This paper addresses the challenges of implementing transportation projects and policies. Despite advances in data, analysis tools, and technologies, the difficulty of making the case remains for transportation actions where the values of those actions are perceived by key stakeholders as less than commensurate with the costs that they are asked to pay. This perceived inequity occurs when citizens who bear the impacts of transportation actions are not the beneficiaries, when the benefits are characterized in aggregate, and when projects do not appear to be salient to the majority of stakeholders. In such cases, there is a need to construct a more explicit value proposition, a statement of promised results that fosters belief on the part of stakeholders. Promised results should be presented in credible forecasts of outcomes from actions that improve transportation performance. They should be described in terms that are specific enough to address the what's-in-it-for-me question. And they should be built on agency credibility earned by a record of delivering results. Freight projects are particularly difficult to advance because the economic and social benefits of freight performance are largely invisible to citizens, underscoring the need to make the value proposition for freight project outcomes relevant to individuals and communities. The relationships between transportation investments and their outcomes, the quality of forecasting tools, and the credibility of transportation agencies can be advanced through systematic, balanced, post-project audits (including before-after evaluations) to learn and to demonstrate the actualized value of transportation projects and policies. These ideas are entirely consistent with, and supportive of, the concepts of performance-based management advanced under MAP-21.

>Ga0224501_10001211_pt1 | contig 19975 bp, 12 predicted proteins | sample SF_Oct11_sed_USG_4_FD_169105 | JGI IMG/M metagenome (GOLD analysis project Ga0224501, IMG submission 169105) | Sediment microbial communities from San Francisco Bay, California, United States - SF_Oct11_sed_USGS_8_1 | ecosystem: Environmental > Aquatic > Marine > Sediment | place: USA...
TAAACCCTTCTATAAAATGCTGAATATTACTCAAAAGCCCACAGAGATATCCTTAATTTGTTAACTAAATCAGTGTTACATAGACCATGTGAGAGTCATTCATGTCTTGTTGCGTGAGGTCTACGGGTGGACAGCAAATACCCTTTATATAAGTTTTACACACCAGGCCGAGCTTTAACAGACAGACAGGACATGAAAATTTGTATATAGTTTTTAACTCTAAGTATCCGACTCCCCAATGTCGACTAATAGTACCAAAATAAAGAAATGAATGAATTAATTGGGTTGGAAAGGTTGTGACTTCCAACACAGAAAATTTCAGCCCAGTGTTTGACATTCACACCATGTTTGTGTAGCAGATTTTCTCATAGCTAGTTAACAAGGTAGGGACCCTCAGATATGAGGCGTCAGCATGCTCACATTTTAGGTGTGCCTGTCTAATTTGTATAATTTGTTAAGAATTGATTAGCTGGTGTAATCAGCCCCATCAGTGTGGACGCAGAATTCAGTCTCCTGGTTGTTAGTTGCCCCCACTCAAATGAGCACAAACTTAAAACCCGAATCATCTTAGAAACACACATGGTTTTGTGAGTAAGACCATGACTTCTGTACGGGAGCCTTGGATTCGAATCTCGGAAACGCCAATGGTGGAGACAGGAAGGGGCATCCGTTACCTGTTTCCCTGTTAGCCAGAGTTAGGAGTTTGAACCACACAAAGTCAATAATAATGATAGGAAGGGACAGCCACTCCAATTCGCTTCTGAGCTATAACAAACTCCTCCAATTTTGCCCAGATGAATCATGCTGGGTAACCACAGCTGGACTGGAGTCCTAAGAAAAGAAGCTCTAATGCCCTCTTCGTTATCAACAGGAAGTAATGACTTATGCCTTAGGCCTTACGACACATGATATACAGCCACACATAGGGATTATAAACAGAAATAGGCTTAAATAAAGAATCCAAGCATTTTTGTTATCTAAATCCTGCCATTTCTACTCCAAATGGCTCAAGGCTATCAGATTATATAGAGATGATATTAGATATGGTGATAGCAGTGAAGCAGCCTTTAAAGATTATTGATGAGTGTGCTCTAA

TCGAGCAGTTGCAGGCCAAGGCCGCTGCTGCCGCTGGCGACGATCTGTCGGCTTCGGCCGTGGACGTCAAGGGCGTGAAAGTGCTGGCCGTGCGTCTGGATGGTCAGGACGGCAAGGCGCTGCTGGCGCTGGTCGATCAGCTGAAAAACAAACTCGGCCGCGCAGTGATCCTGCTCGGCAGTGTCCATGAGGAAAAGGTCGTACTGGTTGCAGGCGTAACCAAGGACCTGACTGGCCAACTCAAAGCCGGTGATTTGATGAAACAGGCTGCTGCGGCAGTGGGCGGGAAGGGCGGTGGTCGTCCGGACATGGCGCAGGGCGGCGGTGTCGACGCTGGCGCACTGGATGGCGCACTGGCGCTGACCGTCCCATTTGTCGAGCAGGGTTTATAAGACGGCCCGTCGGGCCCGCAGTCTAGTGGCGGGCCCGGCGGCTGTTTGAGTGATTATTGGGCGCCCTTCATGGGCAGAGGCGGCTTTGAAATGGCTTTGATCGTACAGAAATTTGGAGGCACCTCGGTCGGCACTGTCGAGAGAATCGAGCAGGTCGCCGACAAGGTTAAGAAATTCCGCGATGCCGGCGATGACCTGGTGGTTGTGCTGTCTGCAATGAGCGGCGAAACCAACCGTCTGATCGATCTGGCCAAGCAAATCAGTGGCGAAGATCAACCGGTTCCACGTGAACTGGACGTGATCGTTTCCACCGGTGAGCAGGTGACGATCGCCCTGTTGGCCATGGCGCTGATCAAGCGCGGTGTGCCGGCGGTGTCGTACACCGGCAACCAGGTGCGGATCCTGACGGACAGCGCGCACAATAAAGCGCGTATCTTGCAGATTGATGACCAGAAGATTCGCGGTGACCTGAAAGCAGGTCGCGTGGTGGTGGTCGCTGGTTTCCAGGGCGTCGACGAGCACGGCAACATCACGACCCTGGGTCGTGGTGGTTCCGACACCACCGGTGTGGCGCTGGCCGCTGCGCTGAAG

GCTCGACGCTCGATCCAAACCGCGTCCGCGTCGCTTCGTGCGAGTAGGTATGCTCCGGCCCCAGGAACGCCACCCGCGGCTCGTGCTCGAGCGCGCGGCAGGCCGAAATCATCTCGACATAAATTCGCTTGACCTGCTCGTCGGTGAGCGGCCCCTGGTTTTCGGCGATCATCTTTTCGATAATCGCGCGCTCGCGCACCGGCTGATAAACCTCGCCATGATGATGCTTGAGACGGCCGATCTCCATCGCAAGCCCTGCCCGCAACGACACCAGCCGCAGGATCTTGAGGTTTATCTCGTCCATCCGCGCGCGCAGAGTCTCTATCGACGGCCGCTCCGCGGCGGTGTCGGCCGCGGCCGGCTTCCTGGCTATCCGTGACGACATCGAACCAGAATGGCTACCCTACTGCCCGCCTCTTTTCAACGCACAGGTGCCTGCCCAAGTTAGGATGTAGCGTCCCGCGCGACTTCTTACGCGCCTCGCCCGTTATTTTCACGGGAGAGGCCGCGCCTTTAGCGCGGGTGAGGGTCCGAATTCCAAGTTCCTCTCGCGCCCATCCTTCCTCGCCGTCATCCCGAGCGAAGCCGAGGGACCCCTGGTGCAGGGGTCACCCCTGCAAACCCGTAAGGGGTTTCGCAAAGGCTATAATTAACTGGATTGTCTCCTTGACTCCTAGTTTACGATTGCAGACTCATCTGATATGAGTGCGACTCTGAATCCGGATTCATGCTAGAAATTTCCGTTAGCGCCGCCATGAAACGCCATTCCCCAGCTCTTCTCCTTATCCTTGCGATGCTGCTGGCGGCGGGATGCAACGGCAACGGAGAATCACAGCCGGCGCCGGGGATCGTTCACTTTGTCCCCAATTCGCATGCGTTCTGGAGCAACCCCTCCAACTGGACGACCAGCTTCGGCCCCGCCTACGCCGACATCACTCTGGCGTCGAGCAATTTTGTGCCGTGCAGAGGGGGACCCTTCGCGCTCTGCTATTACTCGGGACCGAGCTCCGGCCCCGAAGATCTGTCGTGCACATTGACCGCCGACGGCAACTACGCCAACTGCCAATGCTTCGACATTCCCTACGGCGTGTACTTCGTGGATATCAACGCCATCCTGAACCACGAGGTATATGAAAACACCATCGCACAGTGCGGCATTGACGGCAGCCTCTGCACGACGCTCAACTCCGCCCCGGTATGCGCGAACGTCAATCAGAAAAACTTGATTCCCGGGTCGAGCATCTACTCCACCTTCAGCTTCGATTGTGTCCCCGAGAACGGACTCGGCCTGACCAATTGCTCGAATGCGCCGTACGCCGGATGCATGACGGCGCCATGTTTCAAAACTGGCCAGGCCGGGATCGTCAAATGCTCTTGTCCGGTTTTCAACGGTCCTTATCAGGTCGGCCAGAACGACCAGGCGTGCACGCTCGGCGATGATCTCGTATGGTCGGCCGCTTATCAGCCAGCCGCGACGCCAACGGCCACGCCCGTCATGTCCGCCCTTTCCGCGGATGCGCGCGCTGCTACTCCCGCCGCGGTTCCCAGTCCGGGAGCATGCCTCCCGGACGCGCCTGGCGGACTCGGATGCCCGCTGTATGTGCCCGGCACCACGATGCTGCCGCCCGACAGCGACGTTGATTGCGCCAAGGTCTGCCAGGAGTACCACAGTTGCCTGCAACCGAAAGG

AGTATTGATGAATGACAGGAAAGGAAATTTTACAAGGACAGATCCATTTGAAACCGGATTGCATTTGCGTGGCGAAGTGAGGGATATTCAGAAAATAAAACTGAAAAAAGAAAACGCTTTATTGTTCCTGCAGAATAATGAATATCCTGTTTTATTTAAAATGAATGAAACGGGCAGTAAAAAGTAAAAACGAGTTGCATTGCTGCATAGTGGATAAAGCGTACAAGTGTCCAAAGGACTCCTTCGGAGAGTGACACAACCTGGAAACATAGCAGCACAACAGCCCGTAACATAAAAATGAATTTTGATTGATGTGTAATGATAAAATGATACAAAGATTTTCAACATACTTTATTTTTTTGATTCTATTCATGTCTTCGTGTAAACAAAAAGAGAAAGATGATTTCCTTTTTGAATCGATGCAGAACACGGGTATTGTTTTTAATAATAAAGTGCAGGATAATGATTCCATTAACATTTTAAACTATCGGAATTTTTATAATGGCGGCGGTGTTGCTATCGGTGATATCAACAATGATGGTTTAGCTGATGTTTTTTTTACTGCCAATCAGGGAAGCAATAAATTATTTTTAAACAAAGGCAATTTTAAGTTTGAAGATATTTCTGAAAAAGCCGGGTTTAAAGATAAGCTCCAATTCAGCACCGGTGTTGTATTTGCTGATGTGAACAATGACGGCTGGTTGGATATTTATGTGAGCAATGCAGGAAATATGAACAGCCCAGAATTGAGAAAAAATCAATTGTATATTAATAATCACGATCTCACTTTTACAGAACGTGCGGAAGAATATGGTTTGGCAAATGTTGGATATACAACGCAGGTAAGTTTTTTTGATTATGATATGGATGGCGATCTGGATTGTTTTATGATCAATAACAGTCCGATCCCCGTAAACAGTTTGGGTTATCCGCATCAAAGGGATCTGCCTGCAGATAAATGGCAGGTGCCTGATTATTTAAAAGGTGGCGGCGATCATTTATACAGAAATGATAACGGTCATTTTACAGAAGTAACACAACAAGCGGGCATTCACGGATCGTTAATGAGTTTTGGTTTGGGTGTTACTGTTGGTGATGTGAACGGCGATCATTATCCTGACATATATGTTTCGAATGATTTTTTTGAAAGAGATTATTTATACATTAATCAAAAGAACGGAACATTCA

ASJC Scopus subject areas
- Civil and Structural Engineering
- Mechanical Engineering